Forget the full-on horror – put the fun back into Halloween with children's author, Jeff Norton


The horror! The horror! Jeff Norton without his make-up

There’s something unusual about Adam Meltzer, the 12 year old hero of your new book Memoirs of a Neurotic Zombie. Let’s not beat about the bush – he’s dead isn’t he?

Yep, he’s dead. But he’s also alive…ish.  And the “ish” that’s important. He’s the walking dead – talking too! He’s a….wait for it... zombie.

Not only is Adam dead – he's also completely neurotic

What was Adam like before he died?

He was pretty much the same but with flesh fully intact. Adam is utterly neurotic, and has what can delicately be described as early-onset OCD – Obsessive Compulsive Disorder. Adam is the first to argue that when it comes to germs, it’s better to catch them early than late.

Is there an upside to life as a zombie, or is it all nasty flesh-eating rampages?

Whoa! Let’s not descend into stereotypes so quickly. Adam may be the walking dead, but that doesn’t make him hunger for your brain. I mean seriously, do you like to eat human brains now? No. So what makes you think that upon rising from the grave your first meal would be flesh, blood and brains. I think zombies are the last socially acceptable stereotype. And I think for Adam’s sake, and for the sake of all the zombies that might rise from the grave, we as a society really need to get comfortable about the dead walking among us!

 Do you think zombies get a bad press? The ones in Darren Shan and Charlie Higson’s books aren’t the kind you’d take home to meet the folks, are they? 

I think the whole zombie apocalypse thing has been stirred up by the media to sell books. When was the last time a zombie actually ate someone? Never! It just doesn’t happen. And yet, we’ve all accepted the myths that the likes of those fear-mongers Darren Shan, Charlie Higson, and Robert Kirkman push on us.

 Adam’s not just a zombie though – he’s a bit of a detective zombie too isn’t he? He’s out to solve his own murder, right?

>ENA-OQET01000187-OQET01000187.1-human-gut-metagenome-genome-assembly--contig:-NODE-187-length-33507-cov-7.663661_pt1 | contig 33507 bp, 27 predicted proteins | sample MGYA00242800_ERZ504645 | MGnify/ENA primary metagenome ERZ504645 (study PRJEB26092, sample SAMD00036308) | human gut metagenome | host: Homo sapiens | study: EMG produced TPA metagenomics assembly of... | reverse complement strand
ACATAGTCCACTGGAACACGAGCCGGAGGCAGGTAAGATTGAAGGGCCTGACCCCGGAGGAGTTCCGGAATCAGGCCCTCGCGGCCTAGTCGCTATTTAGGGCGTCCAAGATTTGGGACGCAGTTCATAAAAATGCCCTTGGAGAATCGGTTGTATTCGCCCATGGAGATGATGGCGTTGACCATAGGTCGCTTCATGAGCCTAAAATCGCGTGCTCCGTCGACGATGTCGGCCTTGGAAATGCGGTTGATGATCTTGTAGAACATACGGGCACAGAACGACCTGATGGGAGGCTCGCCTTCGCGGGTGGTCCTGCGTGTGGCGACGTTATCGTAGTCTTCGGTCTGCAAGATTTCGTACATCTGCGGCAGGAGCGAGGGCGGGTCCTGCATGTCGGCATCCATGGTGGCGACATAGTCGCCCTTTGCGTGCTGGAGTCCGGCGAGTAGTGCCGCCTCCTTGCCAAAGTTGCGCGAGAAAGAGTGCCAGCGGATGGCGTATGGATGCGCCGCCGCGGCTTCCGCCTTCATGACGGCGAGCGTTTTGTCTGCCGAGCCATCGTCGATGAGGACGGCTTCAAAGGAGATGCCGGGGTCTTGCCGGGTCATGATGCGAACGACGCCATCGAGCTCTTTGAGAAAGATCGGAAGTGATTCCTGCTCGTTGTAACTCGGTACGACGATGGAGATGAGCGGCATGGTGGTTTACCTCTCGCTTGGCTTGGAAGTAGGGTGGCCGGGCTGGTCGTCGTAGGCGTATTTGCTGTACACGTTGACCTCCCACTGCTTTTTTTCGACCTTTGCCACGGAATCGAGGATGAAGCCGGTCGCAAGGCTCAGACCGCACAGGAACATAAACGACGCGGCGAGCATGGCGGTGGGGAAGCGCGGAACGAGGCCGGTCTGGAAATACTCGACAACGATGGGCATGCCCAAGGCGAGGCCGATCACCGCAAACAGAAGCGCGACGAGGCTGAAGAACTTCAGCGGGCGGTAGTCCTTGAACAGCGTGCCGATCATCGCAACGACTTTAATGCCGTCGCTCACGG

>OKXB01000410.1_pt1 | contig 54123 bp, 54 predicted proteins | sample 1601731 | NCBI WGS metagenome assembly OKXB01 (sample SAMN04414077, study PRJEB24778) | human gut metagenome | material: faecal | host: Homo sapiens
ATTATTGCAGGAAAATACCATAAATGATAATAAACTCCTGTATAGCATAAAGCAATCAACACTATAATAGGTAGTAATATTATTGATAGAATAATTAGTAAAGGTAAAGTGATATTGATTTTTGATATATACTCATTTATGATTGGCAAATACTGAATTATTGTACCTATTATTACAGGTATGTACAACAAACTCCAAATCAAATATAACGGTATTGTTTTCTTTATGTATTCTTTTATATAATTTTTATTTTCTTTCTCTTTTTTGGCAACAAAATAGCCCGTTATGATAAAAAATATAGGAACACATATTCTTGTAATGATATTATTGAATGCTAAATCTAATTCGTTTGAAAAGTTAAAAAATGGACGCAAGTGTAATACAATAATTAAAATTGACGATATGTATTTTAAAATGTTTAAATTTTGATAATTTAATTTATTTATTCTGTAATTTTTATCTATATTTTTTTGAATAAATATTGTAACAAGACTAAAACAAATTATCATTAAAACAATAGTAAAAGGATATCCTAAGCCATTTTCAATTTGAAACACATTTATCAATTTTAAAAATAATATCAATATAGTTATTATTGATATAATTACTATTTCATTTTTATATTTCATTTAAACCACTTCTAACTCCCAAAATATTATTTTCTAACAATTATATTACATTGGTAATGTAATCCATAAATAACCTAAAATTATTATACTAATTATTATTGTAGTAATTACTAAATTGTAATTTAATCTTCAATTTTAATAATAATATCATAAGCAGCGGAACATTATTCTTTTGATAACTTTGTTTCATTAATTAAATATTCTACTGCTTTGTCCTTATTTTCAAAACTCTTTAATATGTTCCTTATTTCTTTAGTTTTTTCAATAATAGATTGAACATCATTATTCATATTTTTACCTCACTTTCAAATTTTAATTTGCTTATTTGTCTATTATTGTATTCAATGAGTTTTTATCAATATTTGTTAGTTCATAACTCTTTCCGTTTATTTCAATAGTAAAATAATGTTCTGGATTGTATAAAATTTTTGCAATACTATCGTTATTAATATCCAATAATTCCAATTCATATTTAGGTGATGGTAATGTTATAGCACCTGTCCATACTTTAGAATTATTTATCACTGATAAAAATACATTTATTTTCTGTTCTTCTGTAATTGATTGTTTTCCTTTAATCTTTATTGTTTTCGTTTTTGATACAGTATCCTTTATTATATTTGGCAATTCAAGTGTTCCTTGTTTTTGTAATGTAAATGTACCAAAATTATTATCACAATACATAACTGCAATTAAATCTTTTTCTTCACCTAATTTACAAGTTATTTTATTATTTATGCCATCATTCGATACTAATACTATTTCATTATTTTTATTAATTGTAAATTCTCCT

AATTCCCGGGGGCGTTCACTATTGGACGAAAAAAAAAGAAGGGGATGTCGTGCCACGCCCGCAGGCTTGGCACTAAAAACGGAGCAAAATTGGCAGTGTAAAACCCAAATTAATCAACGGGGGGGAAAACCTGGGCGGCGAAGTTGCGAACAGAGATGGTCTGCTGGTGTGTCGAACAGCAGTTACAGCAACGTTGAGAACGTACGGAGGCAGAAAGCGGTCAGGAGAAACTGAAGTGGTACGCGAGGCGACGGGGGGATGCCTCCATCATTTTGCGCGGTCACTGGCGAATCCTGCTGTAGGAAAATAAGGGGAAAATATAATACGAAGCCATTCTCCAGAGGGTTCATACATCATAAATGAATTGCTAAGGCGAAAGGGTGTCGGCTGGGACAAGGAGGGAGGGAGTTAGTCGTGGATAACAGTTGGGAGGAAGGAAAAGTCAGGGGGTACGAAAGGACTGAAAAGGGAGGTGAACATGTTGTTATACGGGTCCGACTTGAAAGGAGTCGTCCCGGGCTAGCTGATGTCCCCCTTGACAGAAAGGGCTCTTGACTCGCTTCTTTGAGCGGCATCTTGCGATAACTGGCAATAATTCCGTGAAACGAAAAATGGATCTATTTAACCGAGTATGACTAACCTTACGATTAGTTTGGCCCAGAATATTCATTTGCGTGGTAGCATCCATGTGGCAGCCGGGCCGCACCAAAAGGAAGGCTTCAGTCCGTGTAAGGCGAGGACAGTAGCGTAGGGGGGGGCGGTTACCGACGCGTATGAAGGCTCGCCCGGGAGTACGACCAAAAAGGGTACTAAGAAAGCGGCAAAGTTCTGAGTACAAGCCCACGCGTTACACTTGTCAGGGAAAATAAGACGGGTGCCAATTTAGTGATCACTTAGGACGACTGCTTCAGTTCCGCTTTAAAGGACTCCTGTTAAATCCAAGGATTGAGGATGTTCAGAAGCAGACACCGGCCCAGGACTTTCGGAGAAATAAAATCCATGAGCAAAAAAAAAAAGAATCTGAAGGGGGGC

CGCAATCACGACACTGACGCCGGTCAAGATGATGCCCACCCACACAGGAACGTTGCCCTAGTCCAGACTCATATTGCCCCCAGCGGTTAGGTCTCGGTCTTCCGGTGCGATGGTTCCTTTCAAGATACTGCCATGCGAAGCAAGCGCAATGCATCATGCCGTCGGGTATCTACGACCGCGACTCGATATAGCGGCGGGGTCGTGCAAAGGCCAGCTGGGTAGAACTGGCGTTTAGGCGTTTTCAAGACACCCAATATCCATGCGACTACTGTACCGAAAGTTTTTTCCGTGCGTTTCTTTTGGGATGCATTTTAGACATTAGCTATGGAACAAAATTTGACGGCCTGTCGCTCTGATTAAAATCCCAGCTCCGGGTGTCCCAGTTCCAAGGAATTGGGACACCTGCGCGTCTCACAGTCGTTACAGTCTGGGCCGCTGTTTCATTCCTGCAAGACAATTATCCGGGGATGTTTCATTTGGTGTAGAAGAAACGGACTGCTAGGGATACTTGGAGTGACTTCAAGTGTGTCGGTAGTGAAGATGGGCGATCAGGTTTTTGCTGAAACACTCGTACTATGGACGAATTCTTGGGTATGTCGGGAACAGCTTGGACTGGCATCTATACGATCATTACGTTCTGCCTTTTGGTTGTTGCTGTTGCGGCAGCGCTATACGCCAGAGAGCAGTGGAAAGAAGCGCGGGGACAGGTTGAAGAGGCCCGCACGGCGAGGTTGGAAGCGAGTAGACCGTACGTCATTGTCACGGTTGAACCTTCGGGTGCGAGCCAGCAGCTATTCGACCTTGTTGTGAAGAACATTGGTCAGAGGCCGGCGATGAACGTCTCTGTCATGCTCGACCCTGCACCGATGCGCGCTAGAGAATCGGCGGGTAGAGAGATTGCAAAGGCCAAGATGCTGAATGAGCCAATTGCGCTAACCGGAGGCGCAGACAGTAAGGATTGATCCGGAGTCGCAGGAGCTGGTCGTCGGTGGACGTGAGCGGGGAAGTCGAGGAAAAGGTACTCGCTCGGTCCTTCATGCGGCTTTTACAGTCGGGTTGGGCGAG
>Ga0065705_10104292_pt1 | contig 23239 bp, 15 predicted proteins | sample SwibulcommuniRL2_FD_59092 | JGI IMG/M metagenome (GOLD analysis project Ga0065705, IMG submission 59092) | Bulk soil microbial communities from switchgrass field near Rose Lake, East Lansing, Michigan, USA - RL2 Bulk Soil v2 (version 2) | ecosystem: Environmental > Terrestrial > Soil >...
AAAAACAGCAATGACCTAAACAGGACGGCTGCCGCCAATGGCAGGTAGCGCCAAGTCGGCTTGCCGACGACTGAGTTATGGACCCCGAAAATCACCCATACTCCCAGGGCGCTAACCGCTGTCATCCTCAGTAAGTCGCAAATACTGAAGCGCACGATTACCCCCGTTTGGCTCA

The last thing he can remember was being stung by a bee on his twelfth birthday, and then he wakes up in claustrophobic coffin and climbs out to figure out what happened to him; and to stop it from happening to anyone else. Truthfully, Adam’s a hero. If it weren’t for him, we’d all be zombies now.

 Fortunately, Adam isn’t alone. He has some freaky monster friends too, doesn’t he?

There you go again with the stereotypes. Sure, Corina is a vegan, but that doesn’t make her a monster. Oh, she’s also a vampire too. And Ernesto may have less than perfect hygiene, but first and foremost he’s a human being with hopes, dreams, and dignity.Well, the dignity goes out the window when he morphs into a roadkill-chomping Chupacabra (think: were-lizard) but he still has dreams (like an all-you-can-eat squirrel taco buffet!).

Do you think there’s enough fun in horror stories these days? Are writers taking their horror too seriously?

There’s pure magic at the intersection of fear and humour.Think about rollercoasters and fun houses; they are all about making you scared and making you laugh. It’s such a visceral experience to tremble with fear and to laugh at the same time. In films, Kevin Williamson did it with ‘Scream’ and Drew Goddard & Joss Whedon nailed it with ‘The Cabin In The Woods.’  In books, Derek Landy is a master of this combination and we all owe a debt to R.L. Stine, who did it with ‘Goosebumps’ and I think there’s no coincidence that those books are coming out as a movie, and the books are having a renaissance.

What is your go-to costume of choice for Halloween?

I’m going zombie, all the day. Or, as Adam would say…zomtastic!


Jeff's costume of choice for Halloween (he's the one on the left, by the way)



Funny and spooky, he'll have you in stitches

1 Stitch Head by Guy Bass. This is unabashed Frankenstein-inspired fun. A perfect combination of humour and pathos for all hallow’s eve. Stripes, age: 7+
Halloween humdinger from Walter de la Mare
2  The Ride-by-Nights, by Walter de la Mare, illustrated by Caroline Rubei. A very gentle Halloween book for the little ones, this matches Walter de la Mare's beautiful witchy poem with two different stories taking place in the pictures – a family trick or treating and some very sweet witches having fun in the sky above them! Faber, age: 4+
13 Chairs – unlucky for some?
3 Thirteen Chairs by Dave Shelton (DFB).  This is classic and classy camp fire style ghost stories…with a twist. David Fickling Books, age: 11+
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